- HRM Tutorial
- HRM – Home
- HRM – Introduction
- HRM – HR & Business Strategy
- HRM – Planning
- HRM – Talent Management
- HRM – Training & Development
- HRM – Performance Management
- HRM – Employee Engagement
- HRM – Employee Performance
- HRM – Compensation Management
- HRM – Rewards & Recognition
- HRM – Organizational Culture
- HRM – Workplace Diversity
- HRM – Industrial Relations
- HRM – Dispute Resolution
- HRM – Ethical Issues
- HRM – Audit & Evaluation
- HRM – International HRM
- HRM – eHRM
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HRM - Planning
Human Resource Planning (HRP) is the process of foreseeing the requirement of human resources in an organization. The objective is also to determine how the existing human resources best fit in their jobs.
Thus, it focuses on the basic economics concept of demand and supply in the context of the human resource capacity of an organization.
Components of HRP
The following are the components of human resource planning −
Current HR Supply
It involves a comprehensive study of human resource strength in the organization with respect to the numbers, skills, talents, competencies, qualifications, experiences, age, tenures, performance ratings, designations, grades, compensations, benefits, etc.
At this stage, the consultants may organize extensive interviews with the managers to understand the critical HR issues they face and basic workforce abilities as crucial for various business processes.
Future HR Demand
All the known HR variables like attrition, lay-offs, foreseeable vacancies, retirements, promotions, pre-set transfers, etc. are considered while selecting future HR demand. Further, specific unknown workforce temporaries like competitive factors, resignations, abrupt transfers or dismissals are also involved in the scope of analysis.
It is important to understand the business strategy and the objectives of the organization in the long run so that the workforce demand forecast is aligned to the organizational goals.
HR Sourcing Strategy and Implementation
Sourcing strategy and implementation may involve conducting interaction programs with employees, relocation, talent acquisition, recruitment and outsourcing, talent management, training and coaching, and revision of policies. The plans are then executed taking into confidence the mangers so as to make the process of execution smooth and efficient.
Even though HR Planning sounds quite simple as a process of managing the numbers in terms of human resource needs of the company, the actual exercise may include the HR manager to face many roadblocks owing to the effect of the current workforce in the company, pressure to meet the business objectives and prevailing workforce market condition.
Thus, a properly conducted process of HR Planning by an HR Consulting company helps the company in meeting its aims and objectives in a timely manner with the right HR strength in action.
It is the process of identifying and choosing elaborated contents of a particular job, thus clearly defining duties, rules, responsibilities, accountabilities, and skills related to the job.
Job analysis is the process of analyzing the job — what is the demand and requirement for the job, and not of the individual.
The process of job analysis gives two sets of data −
Job description − Job description is a written statement including complete information about what all a job holds, like job title, duties, tasks and responsibilities related to job, working conditions and hazards, reporting relationships, tools, machines and equipment to be used, and relationships with other designations.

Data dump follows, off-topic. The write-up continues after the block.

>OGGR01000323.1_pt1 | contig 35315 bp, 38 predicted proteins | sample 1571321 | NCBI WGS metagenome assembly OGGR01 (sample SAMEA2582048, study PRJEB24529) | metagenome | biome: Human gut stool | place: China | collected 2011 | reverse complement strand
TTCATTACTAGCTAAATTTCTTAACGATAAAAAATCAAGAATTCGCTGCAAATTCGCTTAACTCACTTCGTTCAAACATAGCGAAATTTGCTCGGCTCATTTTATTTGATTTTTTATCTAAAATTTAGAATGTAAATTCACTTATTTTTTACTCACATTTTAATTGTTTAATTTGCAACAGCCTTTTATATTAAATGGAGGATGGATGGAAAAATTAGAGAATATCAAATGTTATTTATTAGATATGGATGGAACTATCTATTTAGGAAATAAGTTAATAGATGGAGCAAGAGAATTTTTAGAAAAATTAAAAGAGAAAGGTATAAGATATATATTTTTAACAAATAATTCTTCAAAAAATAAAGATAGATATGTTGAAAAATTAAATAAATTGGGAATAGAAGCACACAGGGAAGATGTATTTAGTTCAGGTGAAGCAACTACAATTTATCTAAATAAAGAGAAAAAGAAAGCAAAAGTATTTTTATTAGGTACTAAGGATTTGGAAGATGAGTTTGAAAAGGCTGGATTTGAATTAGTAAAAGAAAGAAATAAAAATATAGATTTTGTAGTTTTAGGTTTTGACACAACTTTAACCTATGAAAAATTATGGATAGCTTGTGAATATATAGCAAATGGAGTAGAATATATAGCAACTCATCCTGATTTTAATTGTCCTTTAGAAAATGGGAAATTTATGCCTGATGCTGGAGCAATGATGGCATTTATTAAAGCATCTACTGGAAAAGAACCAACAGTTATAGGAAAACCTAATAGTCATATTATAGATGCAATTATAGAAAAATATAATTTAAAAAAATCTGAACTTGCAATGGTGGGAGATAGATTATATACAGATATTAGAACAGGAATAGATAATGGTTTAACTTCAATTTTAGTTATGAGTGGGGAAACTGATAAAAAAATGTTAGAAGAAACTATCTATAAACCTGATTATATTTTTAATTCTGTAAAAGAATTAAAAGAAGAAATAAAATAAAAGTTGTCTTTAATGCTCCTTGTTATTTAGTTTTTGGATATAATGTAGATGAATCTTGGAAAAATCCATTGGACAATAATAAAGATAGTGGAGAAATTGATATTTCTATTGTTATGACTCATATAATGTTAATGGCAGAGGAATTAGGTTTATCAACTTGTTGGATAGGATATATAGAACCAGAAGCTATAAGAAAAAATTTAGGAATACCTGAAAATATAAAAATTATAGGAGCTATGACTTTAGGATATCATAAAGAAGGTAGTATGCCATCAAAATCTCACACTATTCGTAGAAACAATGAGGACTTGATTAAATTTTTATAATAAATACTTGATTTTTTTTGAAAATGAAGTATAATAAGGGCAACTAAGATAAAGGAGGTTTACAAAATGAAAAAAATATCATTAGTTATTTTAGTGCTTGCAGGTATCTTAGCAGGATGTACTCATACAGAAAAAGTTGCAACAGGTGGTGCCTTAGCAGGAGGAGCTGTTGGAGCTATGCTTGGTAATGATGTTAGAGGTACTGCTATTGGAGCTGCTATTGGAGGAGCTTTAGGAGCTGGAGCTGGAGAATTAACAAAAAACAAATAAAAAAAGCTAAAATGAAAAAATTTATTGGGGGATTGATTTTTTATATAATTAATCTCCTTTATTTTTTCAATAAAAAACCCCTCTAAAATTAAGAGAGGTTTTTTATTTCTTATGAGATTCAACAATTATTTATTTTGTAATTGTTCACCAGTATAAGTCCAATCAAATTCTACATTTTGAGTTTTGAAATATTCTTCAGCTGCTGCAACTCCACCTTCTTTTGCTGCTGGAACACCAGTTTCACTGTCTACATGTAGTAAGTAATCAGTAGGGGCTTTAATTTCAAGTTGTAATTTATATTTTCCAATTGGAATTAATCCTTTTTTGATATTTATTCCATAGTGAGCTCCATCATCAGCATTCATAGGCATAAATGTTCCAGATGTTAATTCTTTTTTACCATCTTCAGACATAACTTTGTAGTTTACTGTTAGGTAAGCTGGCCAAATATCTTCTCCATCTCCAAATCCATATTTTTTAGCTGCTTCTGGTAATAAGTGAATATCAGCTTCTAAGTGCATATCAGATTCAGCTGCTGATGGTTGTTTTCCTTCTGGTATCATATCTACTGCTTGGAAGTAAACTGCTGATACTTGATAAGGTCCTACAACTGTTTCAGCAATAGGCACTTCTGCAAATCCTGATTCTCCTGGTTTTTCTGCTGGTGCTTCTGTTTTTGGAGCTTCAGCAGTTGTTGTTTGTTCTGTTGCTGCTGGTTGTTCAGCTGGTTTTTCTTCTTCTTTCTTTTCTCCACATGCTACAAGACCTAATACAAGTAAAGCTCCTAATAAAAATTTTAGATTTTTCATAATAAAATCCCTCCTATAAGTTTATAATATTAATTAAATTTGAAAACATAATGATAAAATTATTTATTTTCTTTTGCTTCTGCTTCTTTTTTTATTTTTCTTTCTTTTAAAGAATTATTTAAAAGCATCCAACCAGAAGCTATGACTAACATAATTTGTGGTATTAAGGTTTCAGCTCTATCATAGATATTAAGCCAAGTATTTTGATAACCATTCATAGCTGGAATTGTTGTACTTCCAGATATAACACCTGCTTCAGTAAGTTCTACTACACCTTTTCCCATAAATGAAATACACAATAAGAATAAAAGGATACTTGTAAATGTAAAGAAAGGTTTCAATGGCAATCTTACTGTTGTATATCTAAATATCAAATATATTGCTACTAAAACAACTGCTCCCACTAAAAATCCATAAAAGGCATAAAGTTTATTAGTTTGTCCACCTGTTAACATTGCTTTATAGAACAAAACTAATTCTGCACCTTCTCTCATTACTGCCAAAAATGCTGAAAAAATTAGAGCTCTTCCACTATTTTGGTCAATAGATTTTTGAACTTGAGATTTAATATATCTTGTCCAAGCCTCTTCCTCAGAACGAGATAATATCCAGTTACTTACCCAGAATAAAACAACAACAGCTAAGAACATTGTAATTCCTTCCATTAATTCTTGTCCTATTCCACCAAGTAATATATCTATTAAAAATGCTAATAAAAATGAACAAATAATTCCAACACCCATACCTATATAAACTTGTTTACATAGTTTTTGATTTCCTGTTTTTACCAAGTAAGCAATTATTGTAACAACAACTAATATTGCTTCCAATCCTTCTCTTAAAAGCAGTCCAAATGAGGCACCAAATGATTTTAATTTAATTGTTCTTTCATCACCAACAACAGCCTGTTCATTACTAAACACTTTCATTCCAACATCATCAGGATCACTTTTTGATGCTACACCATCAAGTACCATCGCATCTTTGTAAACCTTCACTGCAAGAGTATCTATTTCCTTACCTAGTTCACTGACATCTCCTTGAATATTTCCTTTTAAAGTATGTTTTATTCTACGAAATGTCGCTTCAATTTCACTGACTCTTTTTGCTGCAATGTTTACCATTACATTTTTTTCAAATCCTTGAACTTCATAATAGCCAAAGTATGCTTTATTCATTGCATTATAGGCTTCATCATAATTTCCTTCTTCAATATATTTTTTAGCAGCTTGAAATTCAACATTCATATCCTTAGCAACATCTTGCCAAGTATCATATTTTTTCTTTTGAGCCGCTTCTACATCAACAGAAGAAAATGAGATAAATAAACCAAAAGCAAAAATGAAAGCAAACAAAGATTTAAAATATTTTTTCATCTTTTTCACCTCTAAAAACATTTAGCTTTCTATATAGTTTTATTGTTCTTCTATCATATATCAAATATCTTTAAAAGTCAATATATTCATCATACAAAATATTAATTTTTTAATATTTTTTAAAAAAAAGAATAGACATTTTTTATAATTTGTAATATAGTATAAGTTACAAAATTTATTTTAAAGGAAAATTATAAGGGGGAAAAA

Job specification − Job specification includes particulars regarding the capabilities that an individual should possess to perform the assigned tasks efficiently. This includes educational qualification, experience, training, appropriate skills, knowledge, and abilities required to perform the job.
Job design is a continuous and ever-evolving process that is targeted at helping employees in making adjustments with the changes at the workplace. The end goal is minimizing dissatisfaction and enhancing motivation and employee engagement at the workplace.
There are various steps involved in job designing, but all these steps follow a logical sequence. Every step has its own importance and no step can be neglected during the designing process. The sequence is given below −
- What jobs are to be done or what jobs are a part of the job?
- How are the jobs performed?
- What amount of jobs is required to be done?
- What is the procedure of performing these tasks?
All these questions are considered while arriving upon a clear definition of a specific job, thereby making it less risky for the one performing the same. A well-defined job creates a feeling of achievement and a sense of high self-esteem among the employees.
In contrast to job specification, job evaluation specifies the relative value or worth of each job in a company by examining the task and ranking the jobs accordingly.
Job evaluation cab be done by any of the following methods −
Points rating − Different levels are allotted to the various elements of jobs and then the points allocated to different levels are summarized to get the point score of the jobs. It forms the basis of pay structure.
Factor comparison − A comparison of different independent factors of jobs is done and points are given to each factor scale of individual job. These points are then aggregated to rank the jobs.
Job ranking − A job is not broken into factors or elements; instead, it is evaluated as a complete process and is compared with other jobs. After proper evaluation, jobs are scaled accordingly.
Paired comparison − Jobs are compared with each other and points are allocated depending on being ‘higher, lesser or equal’. These points are added to prioritize the order of jobs. The jobs with higher priorities are given more attention as compared to others.